How is flexibility achieved?
1. some primitives (leaves of HTN) which are run first invoke “doPlan operator”, so that after each step replanning occurs to accommodate "unforeseen effects of actions and adversarial responses" [p.76-77]
2. specific action sequences are turned into hierarchical network of subtasks. This way, each task is a hierarchy, and if some action method doesn't transfer properly, it alone can be rejected without tossing the entire task
3. "lifting" [p.77]: replacing constants with variables (e.g. spec coordinates replaced with descriptions "exit") so that they can be analogically mapped to target entities

Learning the Target Game: Non-identical predicate mapping

How are non-identical predicates optimally matched?
Rather than explore the entire space of non-identical predicate matches, search is constrained to find overlaps in higher-order predicates [p.77]

What is the rationale behind mapping non-identical higher-order predicates?
Structure mapping theory states that statements only map if arguments align. So if args (primitives) align, higher-order structures must align. Also, higher-order predicates (connectives, argument structure) tend not to vary across domains - example: relationship between precondition, task, and consequence is the same across all games

2 techniques for non-identical predicate matching: minimal ascension and metamapping

Minimal ascension: Metamapping: Which analogy technique is better?
Minimal ascension (MA) accuracy is better than Metamapping (MM) accuracy because it uses structure info from game as well as derived structural info, whereas MM only uses derived info.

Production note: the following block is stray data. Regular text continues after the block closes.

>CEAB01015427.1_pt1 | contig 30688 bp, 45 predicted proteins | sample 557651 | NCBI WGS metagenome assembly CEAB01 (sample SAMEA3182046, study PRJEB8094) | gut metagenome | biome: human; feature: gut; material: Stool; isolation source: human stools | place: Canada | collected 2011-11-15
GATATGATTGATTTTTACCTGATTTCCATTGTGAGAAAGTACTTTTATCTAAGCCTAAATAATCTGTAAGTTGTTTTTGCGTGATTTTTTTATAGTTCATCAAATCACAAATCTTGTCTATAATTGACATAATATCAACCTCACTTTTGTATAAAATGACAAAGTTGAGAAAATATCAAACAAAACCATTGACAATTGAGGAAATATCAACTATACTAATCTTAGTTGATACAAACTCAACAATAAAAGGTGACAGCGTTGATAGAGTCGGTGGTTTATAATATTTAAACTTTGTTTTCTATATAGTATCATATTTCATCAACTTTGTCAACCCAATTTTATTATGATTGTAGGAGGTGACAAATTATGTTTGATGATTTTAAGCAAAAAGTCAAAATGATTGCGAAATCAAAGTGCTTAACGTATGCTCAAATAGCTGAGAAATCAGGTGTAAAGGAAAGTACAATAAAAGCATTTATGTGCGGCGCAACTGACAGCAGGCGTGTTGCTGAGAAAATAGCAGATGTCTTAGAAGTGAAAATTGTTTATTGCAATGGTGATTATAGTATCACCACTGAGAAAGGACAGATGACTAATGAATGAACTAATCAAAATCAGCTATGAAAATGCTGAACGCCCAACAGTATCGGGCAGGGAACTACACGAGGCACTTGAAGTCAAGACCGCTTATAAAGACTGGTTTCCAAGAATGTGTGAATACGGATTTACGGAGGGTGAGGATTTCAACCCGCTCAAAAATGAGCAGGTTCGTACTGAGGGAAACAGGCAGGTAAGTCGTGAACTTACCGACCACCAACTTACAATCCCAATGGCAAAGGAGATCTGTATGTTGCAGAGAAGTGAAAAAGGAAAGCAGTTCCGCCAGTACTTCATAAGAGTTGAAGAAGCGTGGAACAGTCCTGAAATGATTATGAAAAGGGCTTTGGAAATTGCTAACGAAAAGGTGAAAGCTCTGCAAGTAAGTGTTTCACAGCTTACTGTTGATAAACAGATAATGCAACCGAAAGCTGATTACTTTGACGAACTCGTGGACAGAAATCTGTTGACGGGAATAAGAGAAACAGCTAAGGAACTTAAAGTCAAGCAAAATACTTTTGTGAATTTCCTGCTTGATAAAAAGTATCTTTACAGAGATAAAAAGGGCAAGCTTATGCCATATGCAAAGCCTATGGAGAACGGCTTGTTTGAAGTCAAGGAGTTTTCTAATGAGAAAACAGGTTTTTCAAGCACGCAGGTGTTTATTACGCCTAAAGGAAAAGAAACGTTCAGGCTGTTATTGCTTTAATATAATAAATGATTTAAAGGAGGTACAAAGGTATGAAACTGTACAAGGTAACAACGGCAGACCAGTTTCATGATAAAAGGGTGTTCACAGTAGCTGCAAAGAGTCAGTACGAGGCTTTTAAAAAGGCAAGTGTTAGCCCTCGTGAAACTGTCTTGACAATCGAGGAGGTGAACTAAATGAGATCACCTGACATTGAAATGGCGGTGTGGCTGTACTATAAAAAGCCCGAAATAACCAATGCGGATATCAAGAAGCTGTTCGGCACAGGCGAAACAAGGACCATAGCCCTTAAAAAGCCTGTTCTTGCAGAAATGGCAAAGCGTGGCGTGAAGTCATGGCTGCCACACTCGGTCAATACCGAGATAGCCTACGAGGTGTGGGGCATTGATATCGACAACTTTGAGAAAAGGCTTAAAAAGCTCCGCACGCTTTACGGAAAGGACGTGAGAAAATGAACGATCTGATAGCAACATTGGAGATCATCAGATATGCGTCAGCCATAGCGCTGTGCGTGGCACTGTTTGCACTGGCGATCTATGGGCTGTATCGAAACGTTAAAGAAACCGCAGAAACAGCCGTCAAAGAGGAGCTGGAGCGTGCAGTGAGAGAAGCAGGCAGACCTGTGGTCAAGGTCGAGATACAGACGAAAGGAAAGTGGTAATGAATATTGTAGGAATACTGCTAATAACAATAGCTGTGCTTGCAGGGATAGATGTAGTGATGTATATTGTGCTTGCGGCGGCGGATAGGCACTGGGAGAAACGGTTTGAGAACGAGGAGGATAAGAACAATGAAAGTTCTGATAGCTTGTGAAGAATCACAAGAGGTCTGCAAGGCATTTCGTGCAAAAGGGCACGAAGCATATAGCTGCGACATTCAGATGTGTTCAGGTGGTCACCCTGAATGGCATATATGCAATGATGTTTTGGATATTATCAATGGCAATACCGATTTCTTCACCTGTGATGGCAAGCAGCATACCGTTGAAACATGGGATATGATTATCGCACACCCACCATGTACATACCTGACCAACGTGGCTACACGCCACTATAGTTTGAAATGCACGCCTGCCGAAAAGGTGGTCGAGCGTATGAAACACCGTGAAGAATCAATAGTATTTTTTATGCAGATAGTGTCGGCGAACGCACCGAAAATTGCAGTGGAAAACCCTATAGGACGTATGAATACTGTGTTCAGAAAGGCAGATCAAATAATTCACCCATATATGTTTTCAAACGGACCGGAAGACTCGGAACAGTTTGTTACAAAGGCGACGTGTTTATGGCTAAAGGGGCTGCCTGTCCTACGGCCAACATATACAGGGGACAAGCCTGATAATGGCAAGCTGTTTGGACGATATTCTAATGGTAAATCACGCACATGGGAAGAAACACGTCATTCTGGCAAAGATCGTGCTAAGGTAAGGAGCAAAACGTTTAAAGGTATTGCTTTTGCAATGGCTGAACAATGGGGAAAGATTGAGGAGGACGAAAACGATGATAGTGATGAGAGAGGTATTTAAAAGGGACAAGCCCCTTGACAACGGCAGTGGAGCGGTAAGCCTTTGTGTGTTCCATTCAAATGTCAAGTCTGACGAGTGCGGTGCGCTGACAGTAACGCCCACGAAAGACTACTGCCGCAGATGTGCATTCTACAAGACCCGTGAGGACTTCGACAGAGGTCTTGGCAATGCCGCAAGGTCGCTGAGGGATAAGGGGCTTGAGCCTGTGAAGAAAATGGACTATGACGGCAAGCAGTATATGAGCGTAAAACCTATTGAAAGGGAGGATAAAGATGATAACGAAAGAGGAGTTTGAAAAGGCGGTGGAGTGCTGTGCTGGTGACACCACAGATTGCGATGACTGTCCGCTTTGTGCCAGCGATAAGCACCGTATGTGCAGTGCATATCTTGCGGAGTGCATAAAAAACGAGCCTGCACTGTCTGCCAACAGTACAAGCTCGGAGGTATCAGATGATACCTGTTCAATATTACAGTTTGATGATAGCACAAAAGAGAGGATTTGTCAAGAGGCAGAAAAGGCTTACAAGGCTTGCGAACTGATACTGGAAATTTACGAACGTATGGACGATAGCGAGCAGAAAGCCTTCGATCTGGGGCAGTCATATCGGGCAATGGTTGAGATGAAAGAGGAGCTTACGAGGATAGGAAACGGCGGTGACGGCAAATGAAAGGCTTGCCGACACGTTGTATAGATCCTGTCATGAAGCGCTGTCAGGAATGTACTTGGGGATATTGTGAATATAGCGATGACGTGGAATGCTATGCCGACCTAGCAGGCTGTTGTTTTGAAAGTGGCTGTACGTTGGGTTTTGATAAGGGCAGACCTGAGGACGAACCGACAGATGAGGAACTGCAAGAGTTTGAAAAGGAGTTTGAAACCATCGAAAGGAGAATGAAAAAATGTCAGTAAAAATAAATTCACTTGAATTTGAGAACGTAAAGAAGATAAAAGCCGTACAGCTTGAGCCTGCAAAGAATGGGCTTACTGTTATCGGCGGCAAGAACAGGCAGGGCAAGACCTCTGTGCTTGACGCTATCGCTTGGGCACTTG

MA is more accurate but MM has better coverage
When mappings conflict, system prefers MA [p.79]

Each target game was learned twice (once with transfer, once without). Improvement was measured by “regret score” [p.80]. The higher the score, the higher the performance achieved in fewer trials. There were 5 different conditions based on the relationships between the source and target games used. [p.81]

Average regret across all scenarios was 27.38 [p.81]

When HTN’s are successfully transferred from one game to another, that game is learned faster and with less trial and error. Therefore, metamapping can be successfully used to perform analogical transfer between unrelated domains

Problems with experiment:
1. difficulty of the source game is possible confound (some games were very difficult to learn - only 1 of 8 source games was mastered in the D condition) [p. 81]
2. cross-mapping of predicates between source and target [p. 81]

In future, try:
  • Broader range of domain type
  • Different domain learning techniques
  • Repairing mappings that don’t work, rather than discarding them
  • Analogical mapping where the AI must first choose a relevant source from a range of possible sources [p. 82]

    Summary author's notes: